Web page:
Curator, Asian Ethnographic Collections, American Museum of Natural History, USA
A scholar of popular religion and its material manifestations in East and Southeast Asia, Dr. Kendall began her long acquaintance with South Korean life in 1970 as a U.S. Peace Corps Volunteer, when a chance encounter with female shamans led her to subsequent anthropological fieldwork. Her Shamans, Nostalgias, and the IMF: South Korean Popular Religion in Motion (University of Hawaii Press, 2009) offers a 30-year perspective on people described in Shamans, Housewives, and other Restless Spirits: Women in Korean Ritual Life (1985) and The Life and Hard Times of a Korean Shaman (1988). In 2010, Korean colleagues awarded Shamans, Nostalgias, and the IMF the first Yim Suk Jay Prize recognizing a work of anthropology about Korea by a non-Korean. In 2007 the International Society for Shamanic research gave Dr. Kendall a lifetime achievement award.
Dr. Kendall’s recent work concerns the production and consumption of sacred objects in contemporary market economies, with fieldwork in South Korea, Vietnam, Myanmar, and Bali. A special edition of Asian Ethnology (Volume 63-2, 2008) on this subject, guest-edited by Kendall, brings together the work of a joint research project with the Vietnam Museum of Ethnology. Kendall has also written on gender, tradition and modernity, most notably in Getting Married in Korea (1996) and as the editor of Under Construction: The Gendering of Modernity, Class, and Consumption in the Republic of Korea (2002) and Consuming Korean Tradition in Early and Late Modernity: Commodification, Tourism, and Performance (2011).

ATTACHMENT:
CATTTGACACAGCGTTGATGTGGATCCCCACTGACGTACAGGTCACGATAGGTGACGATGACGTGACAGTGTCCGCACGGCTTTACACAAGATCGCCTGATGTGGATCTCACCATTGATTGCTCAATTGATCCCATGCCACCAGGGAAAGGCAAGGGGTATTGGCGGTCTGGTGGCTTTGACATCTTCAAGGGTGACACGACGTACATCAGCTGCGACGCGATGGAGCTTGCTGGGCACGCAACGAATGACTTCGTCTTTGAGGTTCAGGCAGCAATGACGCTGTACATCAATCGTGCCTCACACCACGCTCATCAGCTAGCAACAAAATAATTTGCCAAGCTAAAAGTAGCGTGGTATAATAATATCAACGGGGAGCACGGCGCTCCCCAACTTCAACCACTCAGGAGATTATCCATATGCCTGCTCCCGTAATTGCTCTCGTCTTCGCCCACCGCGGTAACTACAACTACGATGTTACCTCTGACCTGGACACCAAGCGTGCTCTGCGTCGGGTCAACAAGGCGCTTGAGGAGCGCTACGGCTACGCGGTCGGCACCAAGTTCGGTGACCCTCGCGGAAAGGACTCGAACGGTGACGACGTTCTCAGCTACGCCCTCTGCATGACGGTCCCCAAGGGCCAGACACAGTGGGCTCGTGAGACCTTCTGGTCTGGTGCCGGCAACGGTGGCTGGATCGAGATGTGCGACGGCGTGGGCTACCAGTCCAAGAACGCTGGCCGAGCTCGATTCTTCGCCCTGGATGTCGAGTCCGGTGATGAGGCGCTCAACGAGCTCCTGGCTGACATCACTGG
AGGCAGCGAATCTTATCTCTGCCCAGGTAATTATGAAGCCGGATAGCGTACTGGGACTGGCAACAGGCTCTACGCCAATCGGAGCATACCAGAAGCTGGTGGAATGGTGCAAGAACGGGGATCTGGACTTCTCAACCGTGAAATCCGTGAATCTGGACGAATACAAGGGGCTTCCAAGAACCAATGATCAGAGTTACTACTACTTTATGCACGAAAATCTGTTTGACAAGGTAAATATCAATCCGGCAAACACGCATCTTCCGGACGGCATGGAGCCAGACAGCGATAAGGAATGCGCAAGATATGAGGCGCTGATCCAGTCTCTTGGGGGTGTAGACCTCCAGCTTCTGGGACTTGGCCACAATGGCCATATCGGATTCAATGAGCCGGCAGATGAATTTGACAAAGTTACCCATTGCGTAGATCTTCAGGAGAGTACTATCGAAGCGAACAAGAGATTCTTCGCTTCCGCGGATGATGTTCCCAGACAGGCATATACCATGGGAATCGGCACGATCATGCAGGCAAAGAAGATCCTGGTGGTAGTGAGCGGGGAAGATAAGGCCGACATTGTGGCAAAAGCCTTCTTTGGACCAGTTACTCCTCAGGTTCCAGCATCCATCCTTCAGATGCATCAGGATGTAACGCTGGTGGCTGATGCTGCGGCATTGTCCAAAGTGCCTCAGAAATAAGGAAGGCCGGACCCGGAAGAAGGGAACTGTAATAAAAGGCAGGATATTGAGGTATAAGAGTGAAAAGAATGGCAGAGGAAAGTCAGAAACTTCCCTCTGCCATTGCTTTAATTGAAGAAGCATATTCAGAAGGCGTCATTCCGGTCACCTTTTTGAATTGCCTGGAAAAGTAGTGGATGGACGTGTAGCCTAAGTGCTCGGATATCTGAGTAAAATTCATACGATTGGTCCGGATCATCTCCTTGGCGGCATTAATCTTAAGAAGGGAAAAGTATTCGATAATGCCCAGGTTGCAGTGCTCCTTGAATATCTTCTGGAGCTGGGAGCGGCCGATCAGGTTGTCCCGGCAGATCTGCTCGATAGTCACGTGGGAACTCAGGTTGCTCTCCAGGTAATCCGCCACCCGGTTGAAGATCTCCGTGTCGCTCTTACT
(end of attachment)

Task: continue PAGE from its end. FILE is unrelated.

At the American Museum of Natural History, Kendall has curated several exhibitions, including Mythic Creatures: Dragons, Unicorns, and Mermaids (2007) and Vietnam: Journeys of Body, Mind, and Spirit (2003), a unique collaboration with the Vietnam Museum of Ethnology that earned Kendall a Friendship Medal from the Government of Vietnam. Her most recent book, God Pictures in Korean Contexts: The Acquisition and Meaning of Shaman Paintings, is the product of an innovative collaboration with a Korean folklorist (Jongsung Yang) and an art historian (Yul Soo Yoon). Kendall is a former President of the Association for Asian Studies (2016-2017).